Clicking for calm.

The lady’s home life revolves around stopping Dexter doing things. There is a lack of communication. What should he be doing? Dexter is confused.

Soon after I arrived it became apparent we would get nothing done unless we worked with the dogs – Dexter in particular.

Soon the lady, instead of watching out for unwanted behaviours, was watching for every small thing Dexter did that she liked, clicking and rewarding it.

At last he was understanding what was required of him. It was lovely.

He soon settled down and slept.

Calming him down and giving his life proper enrichment is one thing. The waking in the night to toilet is another.

The lady shares her bed with her dogs, so this means coming downstairs each time and he usually performs.

Why does he need to go so often? What can the lady do to get a good night’s sleep?

This is something that needs unravelling.

What goes into the dog has to come out!

What does Dexter eat? The food is average nutrition, containing ‘meat meal’ and other bulking things that will merely pass through a dog.

Like many dogs, he also eats dog poo – his own, Dakota’s and any other dogs he can pick up quickly enough when out.

He has a daily Dentastix. Reading the ingredients speaks for itself. Assuming that a man is about ten times the weight of Dexter, it’s like his eating a large lump of junk the size of ten doughnuts.

What can the lady do? For starters she can change Dexter’s diet. I would suggest ready-prepared complete raw food as there will be much less waste. Failing that, a much better kibble.


Dexter simply must not be able to eat poo. The only way to stop this, unless he’s tied to the lady’s waist, is for him to be muzzled in the garden until both dogs have performed. He must also be muzzled when out while recall is worked on.

(Possibly a better diet will remove his need to eat poo. ‘Coprophagia’ is a separate issue that can be looked at later).

The last meal of the day can be earlier with the walk afterwards, hopefully getting his bowels moving.

Day and night may be somewhat reversed at the moment. Because of the change in the lady’s circumstances, the dogs are left alone for a very long time. The build-up both of need to poo and of energy will then, fairly logically, come to a head during the night.

They will cut out the Dentastix and use raw marrow bones for cleaning teeth instead. The right bones (never cooked bones) will help occupy both the dogs and calm them down. The lady will install a gate in a doorway so the dogs can be separated. The degree of arousal frequently results in fights which limits the use of food when they are together.

A better night’s sleep.

What Dexter consumes will be controlled carefully.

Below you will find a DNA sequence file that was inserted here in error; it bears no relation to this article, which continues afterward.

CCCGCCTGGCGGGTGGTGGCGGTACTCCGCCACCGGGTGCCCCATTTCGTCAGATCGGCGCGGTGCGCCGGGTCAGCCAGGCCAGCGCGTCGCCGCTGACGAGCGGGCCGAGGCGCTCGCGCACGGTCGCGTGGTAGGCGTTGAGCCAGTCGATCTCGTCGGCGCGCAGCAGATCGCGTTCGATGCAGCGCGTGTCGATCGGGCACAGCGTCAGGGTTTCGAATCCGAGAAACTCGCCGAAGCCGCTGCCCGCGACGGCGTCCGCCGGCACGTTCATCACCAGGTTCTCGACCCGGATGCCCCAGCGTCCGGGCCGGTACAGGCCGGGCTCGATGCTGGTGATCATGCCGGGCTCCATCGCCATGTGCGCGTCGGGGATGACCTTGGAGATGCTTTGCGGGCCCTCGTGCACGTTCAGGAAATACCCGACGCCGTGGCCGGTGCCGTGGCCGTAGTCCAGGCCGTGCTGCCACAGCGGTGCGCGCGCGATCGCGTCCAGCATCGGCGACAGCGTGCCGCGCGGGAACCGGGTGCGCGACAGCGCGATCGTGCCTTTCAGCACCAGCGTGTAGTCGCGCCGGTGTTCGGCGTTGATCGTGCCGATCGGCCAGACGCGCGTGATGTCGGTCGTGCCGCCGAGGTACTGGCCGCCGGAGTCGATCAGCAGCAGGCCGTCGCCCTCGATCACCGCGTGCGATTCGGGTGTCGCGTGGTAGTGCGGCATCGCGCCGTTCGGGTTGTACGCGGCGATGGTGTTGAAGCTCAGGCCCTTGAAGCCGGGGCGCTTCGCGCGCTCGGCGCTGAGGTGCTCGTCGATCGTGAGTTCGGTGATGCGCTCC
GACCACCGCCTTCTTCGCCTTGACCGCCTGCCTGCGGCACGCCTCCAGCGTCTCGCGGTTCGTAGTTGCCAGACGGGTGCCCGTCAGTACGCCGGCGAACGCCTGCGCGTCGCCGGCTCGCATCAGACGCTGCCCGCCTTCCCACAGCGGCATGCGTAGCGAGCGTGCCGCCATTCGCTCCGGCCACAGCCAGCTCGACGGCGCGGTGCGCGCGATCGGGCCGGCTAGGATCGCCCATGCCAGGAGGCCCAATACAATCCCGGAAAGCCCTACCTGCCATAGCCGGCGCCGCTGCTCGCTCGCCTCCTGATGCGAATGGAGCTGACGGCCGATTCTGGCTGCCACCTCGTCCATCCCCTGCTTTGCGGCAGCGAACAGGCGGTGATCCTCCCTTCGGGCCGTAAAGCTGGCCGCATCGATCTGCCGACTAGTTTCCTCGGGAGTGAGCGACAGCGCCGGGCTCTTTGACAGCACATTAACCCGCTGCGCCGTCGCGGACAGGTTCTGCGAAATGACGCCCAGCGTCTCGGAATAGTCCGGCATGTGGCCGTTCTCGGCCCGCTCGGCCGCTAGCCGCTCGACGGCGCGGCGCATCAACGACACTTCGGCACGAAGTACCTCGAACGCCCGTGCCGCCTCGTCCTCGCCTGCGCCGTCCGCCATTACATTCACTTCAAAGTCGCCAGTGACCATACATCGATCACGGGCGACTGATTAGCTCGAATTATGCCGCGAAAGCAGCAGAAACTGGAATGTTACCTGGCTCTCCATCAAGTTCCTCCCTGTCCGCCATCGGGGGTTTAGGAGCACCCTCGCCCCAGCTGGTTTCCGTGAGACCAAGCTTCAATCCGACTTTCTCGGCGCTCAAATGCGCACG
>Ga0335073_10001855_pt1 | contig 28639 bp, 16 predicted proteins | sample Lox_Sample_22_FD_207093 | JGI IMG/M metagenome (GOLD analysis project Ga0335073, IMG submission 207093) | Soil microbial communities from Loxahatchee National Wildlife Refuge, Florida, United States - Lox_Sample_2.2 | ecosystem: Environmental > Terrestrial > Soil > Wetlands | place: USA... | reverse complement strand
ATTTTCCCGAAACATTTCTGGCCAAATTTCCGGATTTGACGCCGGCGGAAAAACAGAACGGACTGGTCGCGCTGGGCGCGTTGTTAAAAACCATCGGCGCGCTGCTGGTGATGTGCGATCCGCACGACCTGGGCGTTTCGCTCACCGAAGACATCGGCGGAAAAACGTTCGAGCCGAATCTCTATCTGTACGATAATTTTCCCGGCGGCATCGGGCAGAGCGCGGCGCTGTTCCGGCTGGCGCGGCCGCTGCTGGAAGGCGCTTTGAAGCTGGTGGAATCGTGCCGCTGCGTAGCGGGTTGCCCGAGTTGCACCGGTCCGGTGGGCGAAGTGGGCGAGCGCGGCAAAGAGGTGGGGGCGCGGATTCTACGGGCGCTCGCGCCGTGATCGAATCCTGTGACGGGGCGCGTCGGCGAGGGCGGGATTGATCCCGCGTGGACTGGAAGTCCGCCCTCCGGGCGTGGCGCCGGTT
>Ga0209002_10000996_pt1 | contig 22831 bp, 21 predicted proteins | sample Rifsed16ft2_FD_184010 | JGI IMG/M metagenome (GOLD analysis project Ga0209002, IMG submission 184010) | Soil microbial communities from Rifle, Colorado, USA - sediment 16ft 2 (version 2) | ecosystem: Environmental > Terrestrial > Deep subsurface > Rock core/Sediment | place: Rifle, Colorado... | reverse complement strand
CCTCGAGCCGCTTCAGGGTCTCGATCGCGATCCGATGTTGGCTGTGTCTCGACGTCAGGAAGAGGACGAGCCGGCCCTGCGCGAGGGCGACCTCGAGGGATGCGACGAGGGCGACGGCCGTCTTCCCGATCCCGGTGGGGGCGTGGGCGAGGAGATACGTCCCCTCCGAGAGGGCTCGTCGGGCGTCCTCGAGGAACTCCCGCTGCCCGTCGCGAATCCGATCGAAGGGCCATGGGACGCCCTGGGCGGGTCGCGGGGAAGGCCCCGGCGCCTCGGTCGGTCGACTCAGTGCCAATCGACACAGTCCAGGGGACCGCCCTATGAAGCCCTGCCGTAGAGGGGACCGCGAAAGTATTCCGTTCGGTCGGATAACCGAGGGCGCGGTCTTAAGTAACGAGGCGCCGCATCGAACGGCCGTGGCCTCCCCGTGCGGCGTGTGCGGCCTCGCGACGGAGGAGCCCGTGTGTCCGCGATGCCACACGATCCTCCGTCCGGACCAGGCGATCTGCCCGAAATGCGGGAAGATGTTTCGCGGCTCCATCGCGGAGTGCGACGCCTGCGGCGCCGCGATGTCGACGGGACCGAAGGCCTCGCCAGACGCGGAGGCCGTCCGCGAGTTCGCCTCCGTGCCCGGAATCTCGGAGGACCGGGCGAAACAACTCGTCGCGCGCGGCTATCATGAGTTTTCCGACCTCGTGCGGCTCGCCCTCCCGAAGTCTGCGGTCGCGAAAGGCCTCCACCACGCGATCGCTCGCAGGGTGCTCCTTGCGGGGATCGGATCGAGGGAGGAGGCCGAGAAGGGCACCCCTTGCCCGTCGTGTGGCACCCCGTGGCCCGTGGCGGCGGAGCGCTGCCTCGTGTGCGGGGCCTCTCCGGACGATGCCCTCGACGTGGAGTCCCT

The day will hopefully be broken up by a dog walker.

Looking for every little good thing the dog does, whether it’s just to stop jumping up and putting his feet on the floor, or simply lying down calmly, will make everyone happier. These things will be clicked and rewarded. Unwanted behaviours will where possible bring no reaction or be replaced with a desirable alternative.

Enriching activities will be added to Dexter’s life. Soon the lady should get a better night’s sleep. She will have more energy for these things.

With a positive approach, cases like this tend to improve quite quickly.

The lady will be getting her life back.


NB. For the sake of the story and for confidentiality also, this isn’t a complete ‘report’ with every detail, but I choose an angle with maybe a bit of poetic licence. The precise protocols to best use for your own dog may be different to the approaches I have worked out for Dexter. Finding instructions on the internet or TV that are not tailored to your own dog can do more harm than good as the case needs to be assessed correctly. One size does not fit all so accurate assessment is important, particularly where any form of aggressive behaviour is concerned. Everything depends upon context. If you live in my own area I would be very pleased to help with strategies tailored to your own dog (see my Help page).

Weimerana panics when home alone

weimeranaPoor Chloe is a very stressed eighteen month old Wemerana. She has chronic separation problems and because of the damage she has done she is now crated when her owners are out at work. I go to many dogs and even puppies whose owners, having to go to work, are out for eight or more hours a day, and for some dogs this can be a nightmare. Many people unwittingly take on a dog without thinking that it is unatural for a sociable animal to be left alone for too long.  I can also imagine how stressful it must be to be out at work, worrying about the dog you love being frantic and wondering what you will find when you get home.

Separation anxiety is a difficult problem to solve because it has to be done gradually.

Chloe always was unhappy and maybe bored when left alone. She would sometimes toilet in the house or chew. She used to have the run of the house and her male owner, who was normally home first, never quite knew what damage he was going to find.

She had done hundreds of pounds worth of damage already when one day, three weeks ago, the gentleman arrived home to find total chaos. There was toilet mess downstairs but no sign of Chloe. Upstairs there were clothes and belongings all over the floor, along with more toilet mess. Chloe was cowering in the bathroom, urinating. The gentleman was so angry that he lost his temper and laid into poor Chloe. It was the final straw.

He felt absolutely terrible when he discovered that all the mess wasn’t done by Chloe. They had had a break in and poor Chloe was traumatised. Where before she was distressed at being alone, now she was also terrified of her owner coming back.

To keep their house safe they bought a large crate. I was finally called in because Chloe was damaging herself trying to get out of it. She managed it once, cutting her nose and blood all over the place from her tearing a toe nail and now they have had to padlock the crate to keep her in.

Chloe has other stress-related problems – she is obsessed with eating wood when out, she tail-chases and does a lot of ear shaking and licking herself.  Chloe badly needs help.

They are going to find a dog walker to come each day now and they are going to work very hard at getting Chloe used to being alone in the sure knowledge that they will return. In reducing her stress in all other areas also, she will gradually become a happier dog.  I have spoken to their vet who is also involved and prescribing Zylkene to help tide them over the first few weeks.

I can help you, too, with these problems or any other that you may be having with your dog.